Speed control of slip ring induction motors - Part II

Speed control of slip ring induction motors - Part II
Page content


In my last article we have discussed the speed control of the slip ring induction motors with rheostat and tandem operation techniques. Here we will discuss about the differential cascading and the injecting of e.m.f into the rotor circuit.

Understanding the Cascaded set

The motor “A” stator is supplied with voltage at a certain frequency. The power available at the stator can be divided and utilized as two parts.

  1. The power is consumed to overcome I^2 * R and core losses.
  2. The second part is given to the rotor for its rotation.

The power supplied to the rotor is further consumed into two parts. They are as follows:

  1. The rotor has to rotate. So, first part is utilized for the rotation of the rotor. “N” is converted into the mechanical power.
  2. The remaining (Nsa-N) is the power available at slip frequency and this is passed to the slave or auxiliary motor “B.”

Shifting the focus to Slave motor “B” or the auxiliary motor “B”, the power (Nsa-N) supplied to the stator of the motor “B”, is again utilized into two parts.

  1. To overcome the stator I^2 * R losses and
  2. Passed to the rotor for its rotation. (Mechanical power).

N — actual speed of the cascaded set.

Nsa — synchronous speed of motor A, being independent of N.

Now when the cascaded set is supplied with the voltage at a frequency to the stator of motor “A”, an e.m.f is induced in the rotor “A” at same frequency. This is supplied to motor “B”, thus both the motors start to develop a forward torque. As the shaft speed increases, the rotor frequency of motor “A” falls thus making the synchronous speed of motor “B” to fall. The cascaded set settles down at a speed which is stable, when the shaft speed equals the speed of rotation of the field of motor “B.”

It can be seen that the mechanical outputs of the two cascaded motor set are in the ratio similar to the ratio N: (Nsa-N).

It is also evident that the mechanical outputs are in the ratio of number of poles of the motors.

Differential Cascading

Let us now discuss on the Differential Cascade Connection:

In this method, the direction of phase rotation of the stator field of motor “B” is in opposite direction with respect to direction of phase rotation of stator field of motor “A.” We already know how to reverse the direction of rotation. It is done by just interchanging any two leads of the stator terminal of motor “B”. The terminals are coming from the slip rings of motor “A.”

As discussed already in my previous article,” speed control of induction motors”, the synchronous speed of the cascaded set can be given by

Nsc = 120f/ (Pa + Pb).

In the same way, the synchronous speed of the differentially cascaded motor can be given by the expression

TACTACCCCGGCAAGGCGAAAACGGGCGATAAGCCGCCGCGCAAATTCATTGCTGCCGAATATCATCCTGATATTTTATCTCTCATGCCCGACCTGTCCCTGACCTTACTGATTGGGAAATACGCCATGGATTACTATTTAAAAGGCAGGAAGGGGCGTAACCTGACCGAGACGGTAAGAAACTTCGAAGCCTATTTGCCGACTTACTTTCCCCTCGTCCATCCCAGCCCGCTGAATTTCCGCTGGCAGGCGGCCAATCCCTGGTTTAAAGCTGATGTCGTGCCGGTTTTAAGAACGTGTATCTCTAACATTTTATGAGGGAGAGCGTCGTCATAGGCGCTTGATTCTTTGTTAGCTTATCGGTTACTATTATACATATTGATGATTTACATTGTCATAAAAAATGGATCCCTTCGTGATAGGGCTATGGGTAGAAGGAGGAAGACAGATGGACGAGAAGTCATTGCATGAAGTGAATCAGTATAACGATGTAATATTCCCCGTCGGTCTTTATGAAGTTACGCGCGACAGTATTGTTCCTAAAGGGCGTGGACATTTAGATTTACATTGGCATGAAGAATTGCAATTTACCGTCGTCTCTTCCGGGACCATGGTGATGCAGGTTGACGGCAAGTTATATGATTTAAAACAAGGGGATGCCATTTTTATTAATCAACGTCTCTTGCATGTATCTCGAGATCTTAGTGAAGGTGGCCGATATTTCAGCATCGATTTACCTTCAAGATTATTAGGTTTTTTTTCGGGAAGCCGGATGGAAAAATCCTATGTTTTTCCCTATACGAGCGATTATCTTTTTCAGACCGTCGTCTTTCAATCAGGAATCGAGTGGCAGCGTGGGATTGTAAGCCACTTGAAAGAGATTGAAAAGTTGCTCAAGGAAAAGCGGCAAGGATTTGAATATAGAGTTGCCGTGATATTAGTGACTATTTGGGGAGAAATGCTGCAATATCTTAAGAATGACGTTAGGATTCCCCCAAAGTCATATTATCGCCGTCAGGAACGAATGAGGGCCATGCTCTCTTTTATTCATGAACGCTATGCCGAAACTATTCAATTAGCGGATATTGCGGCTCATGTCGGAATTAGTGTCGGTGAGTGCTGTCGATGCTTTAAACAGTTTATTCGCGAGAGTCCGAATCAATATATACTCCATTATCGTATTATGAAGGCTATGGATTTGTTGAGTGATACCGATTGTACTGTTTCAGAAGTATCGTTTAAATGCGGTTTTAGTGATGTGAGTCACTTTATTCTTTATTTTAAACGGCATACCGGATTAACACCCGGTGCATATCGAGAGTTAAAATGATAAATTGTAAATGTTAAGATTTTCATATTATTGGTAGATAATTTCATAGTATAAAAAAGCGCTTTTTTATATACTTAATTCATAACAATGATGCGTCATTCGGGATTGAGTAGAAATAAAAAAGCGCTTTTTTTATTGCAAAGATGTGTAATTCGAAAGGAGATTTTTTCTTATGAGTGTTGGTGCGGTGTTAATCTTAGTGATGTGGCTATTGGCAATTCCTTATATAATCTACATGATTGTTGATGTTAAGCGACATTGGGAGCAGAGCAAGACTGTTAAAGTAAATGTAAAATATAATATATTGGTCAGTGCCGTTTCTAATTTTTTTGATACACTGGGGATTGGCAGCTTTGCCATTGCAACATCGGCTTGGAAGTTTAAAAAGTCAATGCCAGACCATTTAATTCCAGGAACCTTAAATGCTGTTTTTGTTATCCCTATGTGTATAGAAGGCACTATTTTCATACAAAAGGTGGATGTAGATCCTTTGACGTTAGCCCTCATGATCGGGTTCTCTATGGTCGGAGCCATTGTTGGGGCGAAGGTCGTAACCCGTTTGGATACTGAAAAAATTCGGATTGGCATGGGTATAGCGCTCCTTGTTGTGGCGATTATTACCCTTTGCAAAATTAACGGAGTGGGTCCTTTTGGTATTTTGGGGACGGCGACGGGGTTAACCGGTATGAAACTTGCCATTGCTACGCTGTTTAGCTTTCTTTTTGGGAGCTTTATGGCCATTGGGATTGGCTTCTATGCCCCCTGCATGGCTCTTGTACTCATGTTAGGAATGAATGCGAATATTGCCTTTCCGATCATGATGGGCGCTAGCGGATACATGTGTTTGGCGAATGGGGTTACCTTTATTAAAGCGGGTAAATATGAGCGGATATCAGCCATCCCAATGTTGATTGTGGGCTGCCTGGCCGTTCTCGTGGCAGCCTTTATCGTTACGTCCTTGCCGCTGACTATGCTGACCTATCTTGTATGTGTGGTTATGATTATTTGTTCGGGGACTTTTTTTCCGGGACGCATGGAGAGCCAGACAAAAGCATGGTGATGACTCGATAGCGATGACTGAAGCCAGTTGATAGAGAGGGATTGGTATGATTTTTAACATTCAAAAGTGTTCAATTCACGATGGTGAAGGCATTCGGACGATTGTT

Nsc = 120f/ (Pa – Pb).

Injecting E.M.F in Rotor Circuit

The e.m.f injected in the rotor circuit must have the same frequency as the slip frequency, by which the speed control of slip ring induction motor is achieved. But there is no restriction for the direction of phase rotation. When the injected voltage is in phase opposition with the induced rotor e.m.f, then the rotor resistance increases. In turn when the injected voltage is in phase with the induced rotor e.m.f, then the rotor resistance decreases. Thus by changing the direction of phase rotation, the resistance of the rotor circuit is varied and thus speed of the slip ring motor is controlled.

Kramer System

Article Image

This system is basically used for the speed control of large motors of rating more than 4000Kw or above. The main motor “M”, has slip rings mounted on its shaft from which the e.m.f is supplied to the slip rings of a rotary converter “C.” The rotary converter converts the low-slip frequency a.c. power into d.c. power, which is used to drive a d.c. shunt motor “D”, mechanically coupled to the main motor “M.”

Article Image

The main motor “M”, is directly coupled with the d.c. shunt motor “D.” The d.c. output oc the rotary converter “C” is used to drive “D.” Both “C” and “D” are excited from a separate d.c exciter or d.c bus bar. The field regulator governs the back e.m.f Eb of “D” and hence the d.c. potential at the commutator of “C” which controls the slip ring voltage and thus the speed of motor “M.”


  1. Any speed can be attained within the working range of the motor, instead of two or three speeds in other kinds.
  2. The power factor of the system is improved if the rotary converter is over-excited.

Scherbius System

Article Image

Article Image

In this system, the slip energy is not converted into d.c and then fed to a d.c. motor. But it is fed directly to a three phase or six phase a.c. commutator motor called as Scherbius machine. The low frequency output of the machine M is fed to the poly phase winding of the machine C through a regulating transformer RT. The commutator motor C is a variable speed motor and is controlled by either the tapping on RT or by adjusting the position of brushes on C.


“A Text Book Of Electrical Machines” by Nagoor Kani.

A/C-D/C Machines by Theraja.